Four reasons why your Postman may drive your dog wild!

Rens Hageman
Rens Hageman

Even if your dog is usually very accepting of visitors and is well trained and well socialised, one common pinch point for dog owners is the appearance of the postman (or woman) every day at your door!

Many dogs are perfectly fine with the approach of the postman, and some dogs even welcome the presence of this regular visitor, who may come with a kind word for them or a scratch behind the ears.

However, it is not at all uncommon for the postman to inadvertently become your dog’s perceived arch-nemesis, and their daily visits can potentially send your dog into a tizzy of barking, aggression and potential threat behaviour.

Obviously this is both inappropriate and also possibly dangerous, and it is your job and responsibility as a dog owner to ensure that your postman can deliver your mail safely, and without feeling threatened.

Postmen and dog bites

The Royal Mail states that the single greatest hazard to the health and wellness of their delivery staff is dog bites, with recorded figures identifying an average of well over 2,000 attacks by dogs on postal staff on an annual basis. This proves a real dilemma for the dog owner whose dog hates the postman, as delivery staff have a legal right to be able to approach your door safely and without being harmed or threatened, and the Royal Mail can legally refuse to deliver your mail if they have cause for concern over the health of their staff.

There is also the accompanying legal liability if your dog bites the postman or any other person on your property, and yet, training your dog to accept the presence of the postman and often, go against many millennia of learned experience of guarding and territory protection can be a challenge. If your dog is apt to threaten or attack your postman, you must take immediate steps to keep your postman safe, such as keeping your dog inside and placing a guard box over your letterbox to collect your post while protecting your postman’s hands!

However, in the longer term, it is of course important to address the causes of canine aggression towards your postie, and in order to do this, you must find out what is pressing your dog’s buttons and making them react badly to the postman in the first place. Read on to learn more about the four main reasons behind why your dog goes wild at the sight of the postman.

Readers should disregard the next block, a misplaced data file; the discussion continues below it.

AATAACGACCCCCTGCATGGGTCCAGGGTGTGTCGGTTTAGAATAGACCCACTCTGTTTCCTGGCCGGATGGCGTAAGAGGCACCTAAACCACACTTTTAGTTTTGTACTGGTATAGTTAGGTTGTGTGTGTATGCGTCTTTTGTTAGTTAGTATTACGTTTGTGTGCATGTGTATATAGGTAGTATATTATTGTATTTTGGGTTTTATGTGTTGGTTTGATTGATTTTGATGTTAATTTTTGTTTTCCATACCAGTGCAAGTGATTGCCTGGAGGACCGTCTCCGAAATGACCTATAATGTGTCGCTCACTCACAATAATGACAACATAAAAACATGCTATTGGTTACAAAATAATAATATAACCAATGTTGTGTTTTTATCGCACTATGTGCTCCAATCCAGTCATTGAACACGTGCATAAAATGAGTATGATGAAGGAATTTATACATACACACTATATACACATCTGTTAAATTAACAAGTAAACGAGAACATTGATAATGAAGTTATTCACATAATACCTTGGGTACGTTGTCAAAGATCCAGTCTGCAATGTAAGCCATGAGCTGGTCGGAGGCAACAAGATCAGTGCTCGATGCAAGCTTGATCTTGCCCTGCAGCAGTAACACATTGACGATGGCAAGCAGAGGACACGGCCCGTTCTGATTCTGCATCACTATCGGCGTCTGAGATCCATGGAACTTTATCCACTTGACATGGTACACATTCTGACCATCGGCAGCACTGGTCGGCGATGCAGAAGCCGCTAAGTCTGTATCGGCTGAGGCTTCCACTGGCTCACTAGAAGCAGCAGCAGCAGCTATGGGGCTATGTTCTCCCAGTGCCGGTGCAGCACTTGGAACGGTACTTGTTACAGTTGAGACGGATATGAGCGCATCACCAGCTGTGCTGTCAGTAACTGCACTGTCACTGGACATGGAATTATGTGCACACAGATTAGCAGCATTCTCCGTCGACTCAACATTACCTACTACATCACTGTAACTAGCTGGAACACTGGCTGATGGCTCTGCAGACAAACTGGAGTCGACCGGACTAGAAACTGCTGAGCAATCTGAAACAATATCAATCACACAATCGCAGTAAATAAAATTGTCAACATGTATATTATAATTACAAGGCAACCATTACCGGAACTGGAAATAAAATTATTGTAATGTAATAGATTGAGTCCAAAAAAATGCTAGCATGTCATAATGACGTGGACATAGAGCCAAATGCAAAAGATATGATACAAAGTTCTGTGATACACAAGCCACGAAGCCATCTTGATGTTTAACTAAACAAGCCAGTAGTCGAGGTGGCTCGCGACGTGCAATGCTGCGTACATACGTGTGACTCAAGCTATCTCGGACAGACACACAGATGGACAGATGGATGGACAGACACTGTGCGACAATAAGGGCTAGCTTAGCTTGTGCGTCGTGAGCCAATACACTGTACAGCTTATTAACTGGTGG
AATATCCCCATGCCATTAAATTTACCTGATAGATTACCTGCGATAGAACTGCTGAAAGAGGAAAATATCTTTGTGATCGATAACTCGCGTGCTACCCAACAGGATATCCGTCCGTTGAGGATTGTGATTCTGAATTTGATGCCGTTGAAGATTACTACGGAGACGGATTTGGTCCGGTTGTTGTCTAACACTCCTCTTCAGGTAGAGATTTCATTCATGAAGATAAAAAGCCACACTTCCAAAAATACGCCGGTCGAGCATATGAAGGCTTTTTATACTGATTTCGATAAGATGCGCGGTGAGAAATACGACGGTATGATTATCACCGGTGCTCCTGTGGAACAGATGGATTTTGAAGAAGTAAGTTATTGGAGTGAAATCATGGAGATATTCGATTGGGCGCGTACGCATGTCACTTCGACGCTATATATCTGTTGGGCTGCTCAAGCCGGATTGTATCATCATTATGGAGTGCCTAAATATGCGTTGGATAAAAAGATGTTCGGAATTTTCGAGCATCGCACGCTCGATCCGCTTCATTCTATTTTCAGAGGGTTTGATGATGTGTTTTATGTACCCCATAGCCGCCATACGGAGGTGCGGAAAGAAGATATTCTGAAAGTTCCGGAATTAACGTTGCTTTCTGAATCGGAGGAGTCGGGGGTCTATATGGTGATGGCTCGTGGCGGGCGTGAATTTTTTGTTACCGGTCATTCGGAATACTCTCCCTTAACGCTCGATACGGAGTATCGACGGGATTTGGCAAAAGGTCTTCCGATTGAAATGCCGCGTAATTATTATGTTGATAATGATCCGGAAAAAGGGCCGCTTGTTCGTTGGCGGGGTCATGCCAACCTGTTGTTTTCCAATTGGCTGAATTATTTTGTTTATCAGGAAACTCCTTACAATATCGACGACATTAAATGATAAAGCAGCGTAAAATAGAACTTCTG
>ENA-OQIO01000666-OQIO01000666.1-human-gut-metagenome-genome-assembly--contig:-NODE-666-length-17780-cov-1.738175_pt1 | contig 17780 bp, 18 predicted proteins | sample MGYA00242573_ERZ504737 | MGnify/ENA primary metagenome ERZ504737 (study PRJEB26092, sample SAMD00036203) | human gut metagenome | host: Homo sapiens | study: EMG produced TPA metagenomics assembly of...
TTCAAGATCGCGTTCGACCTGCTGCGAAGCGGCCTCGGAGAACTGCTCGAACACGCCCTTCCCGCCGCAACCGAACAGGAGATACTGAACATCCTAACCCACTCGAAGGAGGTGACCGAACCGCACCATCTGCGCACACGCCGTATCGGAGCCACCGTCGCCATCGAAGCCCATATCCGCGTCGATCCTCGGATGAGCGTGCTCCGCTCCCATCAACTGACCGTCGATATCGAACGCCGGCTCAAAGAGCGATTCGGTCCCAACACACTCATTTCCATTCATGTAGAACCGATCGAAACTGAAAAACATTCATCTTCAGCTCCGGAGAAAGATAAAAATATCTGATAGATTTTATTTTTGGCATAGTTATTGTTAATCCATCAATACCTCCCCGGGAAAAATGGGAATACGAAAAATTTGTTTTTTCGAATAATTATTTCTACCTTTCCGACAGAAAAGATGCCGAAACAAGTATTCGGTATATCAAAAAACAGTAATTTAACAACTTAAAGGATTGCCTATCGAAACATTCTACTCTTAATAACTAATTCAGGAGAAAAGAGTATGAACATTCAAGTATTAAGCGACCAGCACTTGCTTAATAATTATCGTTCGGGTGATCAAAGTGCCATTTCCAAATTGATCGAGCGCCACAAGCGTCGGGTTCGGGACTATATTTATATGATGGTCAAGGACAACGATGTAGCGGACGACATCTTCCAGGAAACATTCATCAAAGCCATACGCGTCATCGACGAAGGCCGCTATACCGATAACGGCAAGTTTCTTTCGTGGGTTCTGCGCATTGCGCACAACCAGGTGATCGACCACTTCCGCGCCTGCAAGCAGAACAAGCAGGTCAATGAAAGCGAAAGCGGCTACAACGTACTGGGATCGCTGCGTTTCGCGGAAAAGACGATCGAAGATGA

Get off my land!

The first and most obvious reason behind why your dog might kick off at the sight or signs that the postman is coming is simple; the postman encroaches onto your dog’s territory, coming right up your path or through your garden, and right to the door. Not only do they come to the door like many other visitors, but they then post mail through the door into the house, something that might send your dog into a spin! Added to this, postmen tend to visit briefly, and will not generally hang around for long enough for your dog to get to know them and become familiar with them, leading to your dog viewing the postman as an intruder on your land who actually has the audacity to put something through the door! Dog bites to postmen commonly occur through the letterbox as well as when the dog is physically face to face with the postman, so bear this in mind when it comes to postman-proofing your dog’s space!

The postman keeps returning

The postman may not call every day, but they certainly return often enough for the dog’s mind to view this as added insult to injury; in your dog’s mind, when the postie leaves, your dog has seen them off successfully, but then the postie returns the next day! This can compound the problem and lead to a learned behaviour in your dog of waiting for the cues that indicate the mail is coming, getting into a guarding stance, and then “seeing off” the postman, so that the whole process takes on a routine. To your dog, every day they are faced by the potential intruder, and every day they successfully send them away, so they must remain vigilant in order to achieve this!

Different delivery staff

Not every mail delivery round will have a regular postman serving it, and you might find that over the course of the week, you will see several different postmen delivering your mail. Add to this sick absence, holidays and days off, and you might not be able to pick your regular postman out of a line-up! This can pose a perceived threat to some dogs, who might given time accept the presence of one sole delivery postman, but the fact that they are often interchangeable, means that your dog may fail to make those basic connections.

Habitual behaviour

Dogs are animals that thrive on routine, and once they have got into a set pattern of responding to the sound of the doorbell or the post coming through the door, are apt to repeat this process regularly and even begin to predict it. If your post comes at different times each day or if your dog is not always in when the mail comes, this may not occur, but otherwise, the process of defending your land against the postie and the postie leaving can become a regular part of your dog’s routine.

Try to divert them from actively looking out for the postie and vary their routine so that their reactions do not take on the form of learned behaviours, removing the reward process that comes with aggression towards the postman.

As the onus to keep the postman safe lies with you and you are unlikely to be able to convince your delivery staff to work with you in their free time to get your dog used to them, dealing with this type of aggression can be a challenge, but with good training, behaviour modification and taking a pro-active approach to ensuring that your postman is kept safe, it is entirely achievable!

(Article Source - Pets 4 Homes)

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